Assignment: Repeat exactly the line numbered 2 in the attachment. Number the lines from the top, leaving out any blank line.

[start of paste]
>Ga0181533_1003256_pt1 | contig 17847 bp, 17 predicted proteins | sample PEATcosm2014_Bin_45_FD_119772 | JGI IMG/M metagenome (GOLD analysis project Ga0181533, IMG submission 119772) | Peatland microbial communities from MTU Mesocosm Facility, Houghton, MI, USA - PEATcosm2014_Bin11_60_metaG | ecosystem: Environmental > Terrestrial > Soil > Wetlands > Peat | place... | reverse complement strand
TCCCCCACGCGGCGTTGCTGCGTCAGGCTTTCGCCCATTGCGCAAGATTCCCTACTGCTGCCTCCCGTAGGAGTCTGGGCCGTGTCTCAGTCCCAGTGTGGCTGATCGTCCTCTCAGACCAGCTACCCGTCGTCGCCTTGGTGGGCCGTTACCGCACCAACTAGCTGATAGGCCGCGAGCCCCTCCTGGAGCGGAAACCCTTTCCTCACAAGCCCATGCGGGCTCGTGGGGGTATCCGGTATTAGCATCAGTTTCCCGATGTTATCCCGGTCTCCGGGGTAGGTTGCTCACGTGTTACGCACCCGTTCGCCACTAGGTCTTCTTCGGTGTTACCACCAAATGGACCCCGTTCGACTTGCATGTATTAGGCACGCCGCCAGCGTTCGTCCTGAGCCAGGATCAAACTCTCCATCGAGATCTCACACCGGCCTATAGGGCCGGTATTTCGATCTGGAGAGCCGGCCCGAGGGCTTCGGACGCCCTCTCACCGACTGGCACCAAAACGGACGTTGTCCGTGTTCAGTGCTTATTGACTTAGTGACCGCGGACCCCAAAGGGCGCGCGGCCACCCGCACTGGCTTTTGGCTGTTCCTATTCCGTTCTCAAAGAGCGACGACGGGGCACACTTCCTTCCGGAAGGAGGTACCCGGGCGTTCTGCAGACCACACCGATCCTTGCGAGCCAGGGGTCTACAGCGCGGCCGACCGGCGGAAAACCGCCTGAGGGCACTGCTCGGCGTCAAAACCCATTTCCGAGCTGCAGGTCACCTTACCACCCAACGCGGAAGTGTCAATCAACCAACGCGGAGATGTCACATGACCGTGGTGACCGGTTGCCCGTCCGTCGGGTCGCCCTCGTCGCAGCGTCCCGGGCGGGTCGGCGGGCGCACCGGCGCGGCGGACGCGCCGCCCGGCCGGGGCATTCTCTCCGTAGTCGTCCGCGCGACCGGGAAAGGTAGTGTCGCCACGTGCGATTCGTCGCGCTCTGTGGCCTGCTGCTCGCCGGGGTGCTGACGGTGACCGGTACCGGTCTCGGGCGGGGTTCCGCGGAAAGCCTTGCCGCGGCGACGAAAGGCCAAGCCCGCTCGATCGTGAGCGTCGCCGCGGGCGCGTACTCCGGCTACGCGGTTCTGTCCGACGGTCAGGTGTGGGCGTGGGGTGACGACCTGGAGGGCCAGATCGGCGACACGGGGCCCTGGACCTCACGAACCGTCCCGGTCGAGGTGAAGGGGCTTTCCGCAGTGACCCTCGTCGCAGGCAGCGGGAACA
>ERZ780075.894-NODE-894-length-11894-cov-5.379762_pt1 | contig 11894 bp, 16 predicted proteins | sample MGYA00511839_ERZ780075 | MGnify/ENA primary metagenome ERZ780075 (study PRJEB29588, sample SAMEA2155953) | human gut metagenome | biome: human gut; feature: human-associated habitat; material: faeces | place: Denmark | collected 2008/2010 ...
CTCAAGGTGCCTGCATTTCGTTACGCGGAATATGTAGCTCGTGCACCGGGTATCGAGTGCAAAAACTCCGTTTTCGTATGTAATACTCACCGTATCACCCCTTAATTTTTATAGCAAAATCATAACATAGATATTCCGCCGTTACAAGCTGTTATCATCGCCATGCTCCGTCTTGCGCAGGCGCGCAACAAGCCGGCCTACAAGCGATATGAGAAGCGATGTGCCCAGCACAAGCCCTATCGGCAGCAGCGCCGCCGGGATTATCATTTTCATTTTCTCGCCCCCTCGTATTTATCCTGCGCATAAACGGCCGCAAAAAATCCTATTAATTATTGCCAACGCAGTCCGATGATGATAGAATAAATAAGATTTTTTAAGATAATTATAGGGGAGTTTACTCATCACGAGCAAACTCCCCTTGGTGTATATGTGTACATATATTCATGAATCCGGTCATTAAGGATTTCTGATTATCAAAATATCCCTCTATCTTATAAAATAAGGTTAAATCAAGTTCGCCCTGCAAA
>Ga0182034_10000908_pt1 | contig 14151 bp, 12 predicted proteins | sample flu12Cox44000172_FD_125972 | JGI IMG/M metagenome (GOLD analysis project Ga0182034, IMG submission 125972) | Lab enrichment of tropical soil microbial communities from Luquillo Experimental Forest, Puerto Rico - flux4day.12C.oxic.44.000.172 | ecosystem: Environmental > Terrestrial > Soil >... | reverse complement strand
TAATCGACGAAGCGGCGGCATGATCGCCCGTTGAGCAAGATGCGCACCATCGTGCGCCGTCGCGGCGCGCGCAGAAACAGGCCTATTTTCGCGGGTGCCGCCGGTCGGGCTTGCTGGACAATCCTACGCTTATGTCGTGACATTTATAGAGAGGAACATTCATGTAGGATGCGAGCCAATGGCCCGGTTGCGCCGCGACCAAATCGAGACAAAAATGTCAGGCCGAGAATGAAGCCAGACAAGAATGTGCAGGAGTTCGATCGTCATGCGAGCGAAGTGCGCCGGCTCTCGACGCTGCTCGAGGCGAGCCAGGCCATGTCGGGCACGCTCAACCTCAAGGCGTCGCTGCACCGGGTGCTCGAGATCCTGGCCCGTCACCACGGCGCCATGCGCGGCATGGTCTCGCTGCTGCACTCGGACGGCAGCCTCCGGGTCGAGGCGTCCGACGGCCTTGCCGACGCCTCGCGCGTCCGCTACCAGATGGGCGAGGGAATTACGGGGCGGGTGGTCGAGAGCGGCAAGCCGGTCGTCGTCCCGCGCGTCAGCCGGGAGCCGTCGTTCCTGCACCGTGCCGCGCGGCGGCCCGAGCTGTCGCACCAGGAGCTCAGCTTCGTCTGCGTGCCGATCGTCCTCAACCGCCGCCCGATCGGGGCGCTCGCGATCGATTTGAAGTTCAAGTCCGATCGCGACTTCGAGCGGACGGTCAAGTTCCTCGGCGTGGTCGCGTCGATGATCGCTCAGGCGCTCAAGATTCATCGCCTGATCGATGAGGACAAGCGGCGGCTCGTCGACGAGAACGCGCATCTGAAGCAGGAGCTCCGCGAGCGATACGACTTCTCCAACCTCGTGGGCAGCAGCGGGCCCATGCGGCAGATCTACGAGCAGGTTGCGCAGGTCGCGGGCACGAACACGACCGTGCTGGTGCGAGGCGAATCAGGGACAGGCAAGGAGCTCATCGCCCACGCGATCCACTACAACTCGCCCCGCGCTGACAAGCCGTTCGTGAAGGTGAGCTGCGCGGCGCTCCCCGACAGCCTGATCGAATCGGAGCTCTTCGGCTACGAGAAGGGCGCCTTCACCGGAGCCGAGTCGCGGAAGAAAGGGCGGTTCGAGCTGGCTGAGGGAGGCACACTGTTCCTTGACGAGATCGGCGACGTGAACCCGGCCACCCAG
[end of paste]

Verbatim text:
TCCCCCACGCGGCGTTGCTGCGTCAGGCTTTCGCCCATTGCGCAAGATTCCCTACTGCTGCCTCCCGTAGGAGTCTGGGCCGTGTCTCAGTCCCAGTGTGGCTGATCGTCCTCTCAGACCAGCTACCCGTCGTCGCCTTGGTGGGCCGTTACCGCACCAACTAGCTGATAGGCCGCGAGCCCCTCCTGGAGCGGAAACCCTTTCCTCACAAGCCCATGCGGGCTCGTGGGGGTATCCGGTATTAGCATCAGTTTCCCGATGTTATCCCGGTCTCCGGGGTAGGTTGCTCACGTGTTACGCACCCGTTCGCCACTAGGTCTTCTTCGGTGTTACCACCAAATGGACCCCGTTCGACTTGCATGTATTAGGCACGCCGCCAGCGTTCGTCCTGAGCCAGGATCAAACTCTCCATCGAGATCTCACACCGGCCTATAGGGCCGGTATTTCGATCTGGAGAGCCGGCCCGAGGGCTTCGGACGCCCTCTCACCGACTGGCACCAAAACGGACGTTGTCCGTGTTCAGTGCTTATTGACTTAGTGACCGCGGACCCCAAAGGGCGCGCGGCCACCCGCACTGGCTTTTGGCTGTTCCTATTCCGTTCTCAAAGAGCGACGACGGGGCACACTTCCTTCCGGAAGGAGGTACCCGGGCGTTCTGCAGACCACACCGATCCTTGCGAGCCAGGGGTCTACAGCGCGGCCGACCGGCGGAAAACCGCCTGAGGGCACTGCTCGGCGTCAAAACCCATTTCCGAGCTGCAGGTCACCTTACCACCCAACGCGGAAGTGTCAATCAACCAACGCGGAGATGTCACATGACCGTGGTGACCGGTTGCCCGTCCGTCGGGTCGCCCTCGTCGCAGCGTCCCGGGCGGGTCGGCGGGCGCACCGGCGCGGCGGACGCGCCGCCCGGCCGGGGCATTCTCTCCGTAGTCGTCCGCGCGACCGGGAAAGGTAGTGTCGCCACGTGCGATTCGTCGCGCTCTGTGGCCTGCTGCTCGCCGGGGTGCTGACGGTGACCGGTACCGGTCTCGGGCGGGGTTCCGCGGAAAGCCTTGCCGCGGCGACGAAAGGCCAAGCCCGCTCGATCGTGAGCGTCGCCGCGGGCGCGTACTCCGGCTACGCGGTTCTGTCCGACGGTCAGGTGTGGGCGTGGGGTGACGACCTGGAGGGCCAGATCGGCGACACGGGGCCCTGGACCTCACGAACCGTCCCGGTCGAGGTGAAGGGGCTTTCCGCAGTGACCCTCGTCGCAGGCAGCGGGAACA